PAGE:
In the 2023 controversy over judicial “reform”, it is well to remember that in a state where there is no significant separation of church and state, it is the Supreme Court that has protected religious freedom and pluralism and enlarged the small separation of church and state. It should then be no surprise that Orthodox and ultra-Orthodox politicians have lined up on the side attacking the Supreme Court.
In March 2021, the Supreme Court recognized non-Orthodox conversions for purposes of citizenship; this was viewed as a calamity for the Orthodox religious monopoly on conversion. The previous Bennett government instituted a radical overhaul of the rules governing kashrut certification. Previous court decisions allowed the state to pay part of the salaries of non-Orthodox rabbis. The court has ruled against gender segregation on public transportation. It is the Court that decided that any individual with at least one Jewish grandparent would be eligible to immigrate to Israel with a spouse and dependent children even if the spouse had no Jewish grandparent. Will the new government allow the new Tel Aviv light rail to operate on Shabbat? Will it “override” (if an override provision is passed) so-called “Utah” on-line civil marriages?
These are but a few of the legal and legislative issues that have aroused the ire of the Orthodox and especially ultra-Orthodox in Israel and pushed them to advocate an override provision with respect to Supreme Court rulings. Even these parties never expected the new government to propose the radical vast array of proposed changes beyond the override proposal to challenge the independence of the judiciary. Netanyahu has even committed his government to increased funding for Haredi schools and promised that funding would not be contingent on teaching core subjects that would enhance the ability of the ultra-Orthodox to gain employment in a modern economy.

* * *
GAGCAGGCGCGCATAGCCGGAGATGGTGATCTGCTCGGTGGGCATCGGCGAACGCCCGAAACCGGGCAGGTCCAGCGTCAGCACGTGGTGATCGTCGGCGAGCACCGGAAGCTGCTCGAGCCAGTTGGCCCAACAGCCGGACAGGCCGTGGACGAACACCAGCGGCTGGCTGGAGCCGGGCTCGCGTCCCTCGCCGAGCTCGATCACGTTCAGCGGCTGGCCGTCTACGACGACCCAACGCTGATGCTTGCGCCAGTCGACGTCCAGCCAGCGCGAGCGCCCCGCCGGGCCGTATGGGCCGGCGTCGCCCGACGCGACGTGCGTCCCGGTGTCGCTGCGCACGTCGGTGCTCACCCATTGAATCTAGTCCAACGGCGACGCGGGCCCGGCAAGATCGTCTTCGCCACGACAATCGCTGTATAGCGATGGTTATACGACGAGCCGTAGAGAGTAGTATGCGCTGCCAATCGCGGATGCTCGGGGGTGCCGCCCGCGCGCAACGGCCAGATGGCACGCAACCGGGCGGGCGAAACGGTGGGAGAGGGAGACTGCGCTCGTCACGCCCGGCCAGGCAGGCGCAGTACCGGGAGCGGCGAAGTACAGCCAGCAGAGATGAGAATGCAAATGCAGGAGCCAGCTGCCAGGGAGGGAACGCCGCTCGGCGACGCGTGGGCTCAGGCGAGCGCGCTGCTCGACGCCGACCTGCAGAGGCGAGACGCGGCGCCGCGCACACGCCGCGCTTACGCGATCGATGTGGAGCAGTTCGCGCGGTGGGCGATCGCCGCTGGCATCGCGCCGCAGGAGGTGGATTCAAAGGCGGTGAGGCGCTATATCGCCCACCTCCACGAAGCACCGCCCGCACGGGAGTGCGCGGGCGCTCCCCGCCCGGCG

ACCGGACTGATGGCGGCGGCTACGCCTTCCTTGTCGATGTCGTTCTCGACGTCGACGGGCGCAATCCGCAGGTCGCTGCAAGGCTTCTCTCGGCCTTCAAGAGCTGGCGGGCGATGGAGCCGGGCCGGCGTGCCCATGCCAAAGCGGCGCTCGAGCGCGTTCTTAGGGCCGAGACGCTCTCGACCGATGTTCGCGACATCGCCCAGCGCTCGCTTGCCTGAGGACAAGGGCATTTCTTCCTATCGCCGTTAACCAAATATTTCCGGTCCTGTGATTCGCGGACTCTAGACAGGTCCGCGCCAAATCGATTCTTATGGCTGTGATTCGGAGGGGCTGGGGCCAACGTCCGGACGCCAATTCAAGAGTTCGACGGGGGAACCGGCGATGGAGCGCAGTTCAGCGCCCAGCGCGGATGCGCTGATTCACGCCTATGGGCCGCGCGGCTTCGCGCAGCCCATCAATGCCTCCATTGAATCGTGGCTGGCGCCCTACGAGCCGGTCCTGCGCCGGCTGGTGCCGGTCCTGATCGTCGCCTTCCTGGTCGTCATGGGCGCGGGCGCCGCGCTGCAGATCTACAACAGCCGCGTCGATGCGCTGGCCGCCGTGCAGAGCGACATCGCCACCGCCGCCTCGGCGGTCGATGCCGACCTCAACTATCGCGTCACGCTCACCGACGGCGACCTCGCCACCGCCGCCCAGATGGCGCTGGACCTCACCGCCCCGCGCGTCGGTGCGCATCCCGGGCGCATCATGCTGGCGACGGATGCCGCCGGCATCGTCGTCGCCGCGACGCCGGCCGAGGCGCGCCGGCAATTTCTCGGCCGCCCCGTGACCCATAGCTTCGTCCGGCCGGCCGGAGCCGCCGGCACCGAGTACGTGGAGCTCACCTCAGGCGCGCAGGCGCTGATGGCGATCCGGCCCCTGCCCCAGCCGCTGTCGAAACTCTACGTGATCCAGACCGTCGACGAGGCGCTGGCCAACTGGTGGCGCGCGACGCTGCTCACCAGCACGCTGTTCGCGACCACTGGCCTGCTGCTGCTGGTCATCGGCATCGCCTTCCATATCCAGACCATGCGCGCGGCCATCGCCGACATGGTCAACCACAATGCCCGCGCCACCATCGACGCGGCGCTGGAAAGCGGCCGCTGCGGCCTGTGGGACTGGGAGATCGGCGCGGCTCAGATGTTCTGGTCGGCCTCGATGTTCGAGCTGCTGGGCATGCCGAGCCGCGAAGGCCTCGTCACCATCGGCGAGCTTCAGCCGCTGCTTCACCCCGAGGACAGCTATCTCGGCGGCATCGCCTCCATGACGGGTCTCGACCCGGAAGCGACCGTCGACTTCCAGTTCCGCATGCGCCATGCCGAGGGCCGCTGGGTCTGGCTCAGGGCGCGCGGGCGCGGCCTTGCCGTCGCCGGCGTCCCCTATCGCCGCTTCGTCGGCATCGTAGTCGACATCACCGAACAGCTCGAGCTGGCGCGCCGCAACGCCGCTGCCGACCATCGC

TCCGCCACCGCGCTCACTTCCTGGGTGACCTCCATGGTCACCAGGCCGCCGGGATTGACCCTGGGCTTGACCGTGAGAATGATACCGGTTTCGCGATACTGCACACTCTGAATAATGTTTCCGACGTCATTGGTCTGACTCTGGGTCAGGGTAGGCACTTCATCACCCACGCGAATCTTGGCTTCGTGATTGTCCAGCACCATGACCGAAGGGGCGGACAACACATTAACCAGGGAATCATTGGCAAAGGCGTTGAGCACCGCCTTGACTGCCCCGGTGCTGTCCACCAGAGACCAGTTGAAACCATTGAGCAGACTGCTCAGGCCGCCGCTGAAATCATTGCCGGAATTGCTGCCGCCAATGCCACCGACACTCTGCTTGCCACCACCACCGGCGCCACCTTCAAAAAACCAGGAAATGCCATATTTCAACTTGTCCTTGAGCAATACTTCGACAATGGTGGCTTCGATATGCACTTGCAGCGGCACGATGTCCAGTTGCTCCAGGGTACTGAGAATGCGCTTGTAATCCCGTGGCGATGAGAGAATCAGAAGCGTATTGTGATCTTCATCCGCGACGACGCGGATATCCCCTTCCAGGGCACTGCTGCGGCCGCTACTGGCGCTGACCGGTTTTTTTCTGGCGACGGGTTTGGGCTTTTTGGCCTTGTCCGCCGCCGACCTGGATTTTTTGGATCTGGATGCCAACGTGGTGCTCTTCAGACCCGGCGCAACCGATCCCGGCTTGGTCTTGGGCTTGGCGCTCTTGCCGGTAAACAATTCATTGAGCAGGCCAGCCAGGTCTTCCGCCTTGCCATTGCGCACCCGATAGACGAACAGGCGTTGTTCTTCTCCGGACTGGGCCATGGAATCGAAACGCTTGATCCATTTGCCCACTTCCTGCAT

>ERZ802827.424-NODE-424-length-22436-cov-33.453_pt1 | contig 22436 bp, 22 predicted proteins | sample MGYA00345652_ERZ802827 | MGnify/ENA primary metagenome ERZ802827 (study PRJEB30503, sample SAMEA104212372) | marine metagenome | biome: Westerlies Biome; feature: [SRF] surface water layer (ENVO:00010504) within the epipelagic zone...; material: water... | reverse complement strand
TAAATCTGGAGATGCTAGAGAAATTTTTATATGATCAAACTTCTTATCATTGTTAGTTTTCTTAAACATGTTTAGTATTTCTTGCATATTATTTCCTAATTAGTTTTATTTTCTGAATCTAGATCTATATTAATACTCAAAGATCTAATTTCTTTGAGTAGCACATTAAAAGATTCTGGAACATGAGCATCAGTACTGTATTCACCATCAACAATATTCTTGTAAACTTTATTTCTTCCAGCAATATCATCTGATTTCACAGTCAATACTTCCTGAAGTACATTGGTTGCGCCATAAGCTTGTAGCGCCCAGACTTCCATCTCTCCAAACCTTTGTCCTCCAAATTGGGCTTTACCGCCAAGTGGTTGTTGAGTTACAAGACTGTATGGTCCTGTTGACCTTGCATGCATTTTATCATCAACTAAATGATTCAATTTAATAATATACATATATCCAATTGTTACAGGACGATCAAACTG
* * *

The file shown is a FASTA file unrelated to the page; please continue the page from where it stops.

But there is also a geographical divide in Israel between the orthodox Jewish community versus the progressive religious and secular Jewish communities. If one believes that the outpouring of strong and repeated protests against judicial “reform” is unprecedented, wait to see what happens if the Knesset passes a law preventing the new Tel Aviv light rail from operating on Friday evening and Saturday until sundown. Protests will immobilize government and become an initial clue that the religious divide between coastal Israel, Tel Aviv and Haifa (progressive and secular), and the interior of Israel, including Beit Shemesh and Jerusalem, might threaten to become a political one.
Ironically, this divide has an almost mirror reflection in the United States between red and blue states, but the opposite relationship between the majority progressive Jewish population of the United States. Netanyahu seems to have always been willing to sacrifice the relationship between Israel and diaspora Jews, mostly American, to his close relationship with the Republican Party in the US. In Israel, stats reveal the alignment of religious convictions with political ideology.
Issue Right Centre Secular
Religious Beliefs 51% 34% 15%
Kosher 45% 17% No
There is another issue which overlaps the above divide – economic status. The majority of Israelis (54%) are Jews who escaped from Arab lands (Sephardic or Mizrachi), Iran, and Ethiopia. They parallel Blacks in the US, though Blacks have never achieved political control. But the most important overlap is that the greatest proportion of lower middle- and lower-class member of the Israeli polity belong to this cluster of “coloured” Israelis.
This is the mirror opposite of the U.S. The darker skinned “minority” is the core base of support for Israel’s right-wing government but the key supporters of the Democratic Party in the US. However, in both Israel, this religious minority is deeply rooted in traditional values, but in Israel they align with the right and in the US with the left. This group in both countries belong largely to the lower and lower middle-income group. Thus, most the one-third of religious Jews and most of the one-third of traditional Jews support the political right. There is large overlap between colour, country of origin and landed status of one converging side versus the other large group of secular and middle and upper-class Ashkenazi Jews.
But the proof that there is no fracture let alone a fault line between the two groups is the rate of inter-marriage between the two groups – over 35% of infants are children of inter-married couples from both groups. This is a major difference with the US. However, there is very deep fissure and polarization between the two groups that is reflected in the difference between the protesters and government supporters.
As we shall see, this is a sharp contrast with the relationship of Jews and Palestinians.